Yesterday, I re-blogged a very interesting article in the Spectator newspaper arguing in favour of more immigration to redress the challenges of the UK’s ageing population.
Below is a comprehensive response from John Gelmini. Whilst, I do not agree with all of John’s suggestions, I respect his views and candid opinion:
The country already has 61.5 million people in it plus 4.5 million illegal immigrants and about 250,000 new people coming here every year, plus more illegal immigrants on top of that brought in brought in by Triads and criminals from Albania and Turkey who make their money from people smuggling.
This occurs because too many of the indigenous population want to remain on the dole and in the black economy paying no taxes.
The issue is not being tackled because to do so would reveal just how many people were really out of work.
The issue first of all is a shortage of 9.9 million houses and not enough construction workers to build them or the mortgage finance to enable people to buy them even if they could be built.
The Government has been offered solutions on factory built housing from Ikea who can build a nice 4 bedroomed detached house out of wood for about £7000 gbp and by ICF Firms like the American firm Polysteel, who can build safely on floodplains, but chooses, as did the former Labour Government to do nothing.
The old, unproductive and essentially economically useless, people without money, their own houses or other assets represent a growing burden which has to be dealt with.
Essentially, they have to be kept by a diminishing number of taxpayers who on average per family of 4 have £97 gbp in monthly disposable income and the 80% of the population who have bank accounts who have less than £500 gbp in them at any one time.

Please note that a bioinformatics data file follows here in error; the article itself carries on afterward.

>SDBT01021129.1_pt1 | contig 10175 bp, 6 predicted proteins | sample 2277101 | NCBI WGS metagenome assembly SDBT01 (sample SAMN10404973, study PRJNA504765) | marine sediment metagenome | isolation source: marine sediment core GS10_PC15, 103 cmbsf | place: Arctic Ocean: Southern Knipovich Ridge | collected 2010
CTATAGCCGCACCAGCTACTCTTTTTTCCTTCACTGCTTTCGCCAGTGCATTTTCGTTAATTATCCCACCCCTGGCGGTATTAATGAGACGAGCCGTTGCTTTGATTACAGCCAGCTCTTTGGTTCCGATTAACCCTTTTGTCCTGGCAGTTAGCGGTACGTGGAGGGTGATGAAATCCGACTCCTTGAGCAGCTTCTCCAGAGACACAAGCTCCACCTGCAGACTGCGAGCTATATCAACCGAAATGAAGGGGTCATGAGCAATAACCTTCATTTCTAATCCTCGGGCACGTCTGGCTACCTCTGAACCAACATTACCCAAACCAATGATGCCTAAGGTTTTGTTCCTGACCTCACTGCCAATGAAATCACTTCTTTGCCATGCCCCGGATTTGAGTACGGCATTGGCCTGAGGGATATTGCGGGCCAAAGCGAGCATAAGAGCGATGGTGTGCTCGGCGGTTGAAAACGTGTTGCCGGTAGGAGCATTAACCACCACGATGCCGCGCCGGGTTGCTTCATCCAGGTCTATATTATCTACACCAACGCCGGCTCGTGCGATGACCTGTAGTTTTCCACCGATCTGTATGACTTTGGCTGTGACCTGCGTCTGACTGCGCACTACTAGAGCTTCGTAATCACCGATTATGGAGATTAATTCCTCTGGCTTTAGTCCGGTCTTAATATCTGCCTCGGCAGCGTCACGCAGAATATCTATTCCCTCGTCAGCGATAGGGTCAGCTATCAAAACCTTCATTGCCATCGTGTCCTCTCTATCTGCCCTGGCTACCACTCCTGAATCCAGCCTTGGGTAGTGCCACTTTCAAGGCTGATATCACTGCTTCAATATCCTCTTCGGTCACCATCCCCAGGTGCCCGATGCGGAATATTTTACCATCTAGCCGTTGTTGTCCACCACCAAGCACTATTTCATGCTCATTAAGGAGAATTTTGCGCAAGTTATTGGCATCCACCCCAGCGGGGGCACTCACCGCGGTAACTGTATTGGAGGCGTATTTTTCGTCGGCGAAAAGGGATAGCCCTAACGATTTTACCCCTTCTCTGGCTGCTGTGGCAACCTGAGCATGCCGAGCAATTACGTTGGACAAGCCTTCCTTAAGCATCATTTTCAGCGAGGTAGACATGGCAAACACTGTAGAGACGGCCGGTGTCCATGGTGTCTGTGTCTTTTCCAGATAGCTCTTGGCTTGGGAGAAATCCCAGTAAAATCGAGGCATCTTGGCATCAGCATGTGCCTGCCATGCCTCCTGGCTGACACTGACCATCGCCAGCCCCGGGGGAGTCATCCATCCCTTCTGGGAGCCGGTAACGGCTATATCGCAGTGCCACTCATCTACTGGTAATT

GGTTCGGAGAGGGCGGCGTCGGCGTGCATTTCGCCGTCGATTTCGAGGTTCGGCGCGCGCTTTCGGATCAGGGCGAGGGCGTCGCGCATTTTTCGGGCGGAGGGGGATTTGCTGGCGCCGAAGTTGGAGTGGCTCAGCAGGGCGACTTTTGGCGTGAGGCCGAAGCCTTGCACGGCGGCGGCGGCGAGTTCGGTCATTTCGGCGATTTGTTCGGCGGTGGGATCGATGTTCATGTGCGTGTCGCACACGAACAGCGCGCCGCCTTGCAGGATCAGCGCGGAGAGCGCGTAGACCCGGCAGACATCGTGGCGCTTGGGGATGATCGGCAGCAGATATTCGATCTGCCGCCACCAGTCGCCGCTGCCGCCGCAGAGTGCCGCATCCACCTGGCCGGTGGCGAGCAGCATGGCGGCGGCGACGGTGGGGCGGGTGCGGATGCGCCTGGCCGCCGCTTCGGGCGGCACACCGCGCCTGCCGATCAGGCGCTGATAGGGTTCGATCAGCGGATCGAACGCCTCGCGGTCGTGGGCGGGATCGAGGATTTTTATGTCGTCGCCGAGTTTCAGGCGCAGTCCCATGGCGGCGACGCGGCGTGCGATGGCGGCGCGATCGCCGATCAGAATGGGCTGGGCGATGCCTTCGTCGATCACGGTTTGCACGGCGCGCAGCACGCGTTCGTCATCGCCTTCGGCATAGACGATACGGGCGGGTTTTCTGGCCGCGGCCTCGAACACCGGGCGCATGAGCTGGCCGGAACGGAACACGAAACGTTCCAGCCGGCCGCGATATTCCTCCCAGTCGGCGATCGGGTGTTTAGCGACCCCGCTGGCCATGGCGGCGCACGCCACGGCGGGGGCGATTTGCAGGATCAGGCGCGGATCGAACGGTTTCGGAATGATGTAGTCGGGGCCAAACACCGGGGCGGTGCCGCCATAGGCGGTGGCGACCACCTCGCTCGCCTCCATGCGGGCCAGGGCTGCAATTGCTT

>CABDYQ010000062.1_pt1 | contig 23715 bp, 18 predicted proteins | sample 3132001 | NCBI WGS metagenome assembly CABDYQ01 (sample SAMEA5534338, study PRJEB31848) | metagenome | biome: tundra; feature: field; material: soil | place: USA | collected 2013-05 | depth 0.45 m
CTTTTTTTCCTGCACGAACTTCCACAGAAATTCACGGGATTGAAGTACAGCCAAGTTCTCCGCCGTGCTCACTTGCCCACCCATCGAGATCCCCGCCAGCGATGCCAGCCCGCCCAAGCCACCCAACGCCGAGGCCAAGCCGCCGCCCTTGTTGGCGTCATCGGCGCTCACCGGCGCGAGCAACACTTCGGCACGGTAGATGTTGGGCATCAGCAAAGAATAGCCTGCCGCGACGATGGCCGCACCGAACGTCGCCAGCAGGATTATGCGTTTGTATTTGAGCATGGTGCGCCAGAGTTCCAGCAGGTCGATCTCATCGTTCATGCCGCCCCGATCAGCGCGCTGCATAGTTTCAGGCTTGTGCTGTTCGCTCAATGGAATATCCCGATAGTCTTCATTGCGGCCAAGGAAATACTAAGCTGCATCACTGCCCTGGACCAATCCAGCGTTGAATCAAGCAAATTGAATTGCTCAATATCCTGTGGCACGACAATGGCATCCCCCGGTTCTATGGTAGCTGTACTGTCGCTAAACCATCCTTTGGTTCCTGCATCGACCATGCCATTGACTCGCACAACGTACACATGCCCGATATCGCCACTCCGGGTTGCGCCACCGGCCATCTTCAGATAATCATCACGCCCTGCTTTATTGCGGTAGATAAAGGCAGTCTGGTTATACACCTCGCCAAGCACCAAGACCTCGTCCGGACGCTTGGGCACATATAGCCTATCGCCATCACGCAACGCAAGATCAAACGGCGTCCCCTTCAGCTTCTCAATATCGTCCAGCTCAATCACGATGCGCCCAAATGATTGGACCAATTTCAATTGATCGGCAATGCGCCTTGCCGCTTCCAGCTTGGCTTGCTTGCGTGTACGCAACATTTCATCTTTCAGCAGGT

The average stay in an old people’s home is 3 years, at a cost of £152000 gbp, hence Andrew Lansley‘s proposals for a death tax for those elderly people who do have property.
In my own county (Hertfordshire), SERCO are going to run a call centre for Adult Social Care applicants and have told the authority that they intend to weed out 50% of these people and either refer them to Charities or deny them Adult Social care. A further 20% to 30% will be “re-enabled” after 6 weeks of intensive therapy leaving 20% who qualify for Adult Social Care. These people will not be left alone but will be targeted periodically for re-enablement at 6 month intervals with progressively tougher assessments designed to pressure them off Adult Social Care.
Social workers under this regime are given strict targets for “re-enablement ” of Adult Social Care recipients and can be reprimanded or sacked if they fail to meet them. The process will trigger lawsuits and trouble but Hertfordshire County Council sees this as the way forward.
Also SERCO have failed to consider the impact of the new dementia patients coming on stream but under the re-enablement regime nothing much short of an assassin’s bullet will be enough to stop the re-enablement process being forcibly applied or the recipient being denied benefit if they refuse to comply.
My suggestion of copying the Japanese and Germans and using ASIMO robots for feeding, cleaning, bathing, toileting etc, in homes is very mild. Similarly shipping them to India where they can be cared for at a fraction of the cost now makes a lot more sense than this very harsh regime.
Far from needing more people the country needs to reduce its population to 35 million through getting more people to migrate to Canada and Australia via a new assisted passage MacMillan style selloff of surplus population, or after language training, some of the BRIC countries.
JOHN A GELMINI